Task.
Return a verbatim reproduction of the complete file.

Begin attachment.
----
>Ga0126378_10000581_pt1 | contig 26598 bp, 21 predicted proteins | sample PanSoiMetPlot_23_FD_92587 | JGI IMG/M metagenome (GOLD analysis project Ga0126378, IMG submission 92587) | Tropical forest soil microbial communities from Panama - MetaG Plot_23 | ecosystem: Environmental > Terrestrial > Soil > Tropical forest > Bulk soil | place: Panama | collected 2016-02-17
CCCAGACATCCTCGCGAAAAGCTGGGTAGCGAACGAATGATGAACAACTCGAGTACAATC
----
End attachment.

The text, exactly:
>Ga0126378_10000581_pt1 | contig 26598 bp, 21 predicted proteins | sample PanSoiMetPlot_23_FD_92587 | JGI IMG/M metagenome (GOLD analysis project Ga0126378, IMG submission 92587) | Tropical forest soil microbial communities from Panama - MetaG Plot_23 | ecosystem: Environmental > Terrestrial > Soil > Tropical forest > Bulk soil | place: Panama | collected 2016-02-17
CCCAGACATCCTCGCGAAAAGCTGGGTAGCGAACGAATGATGAACAACTCGAGTACAATC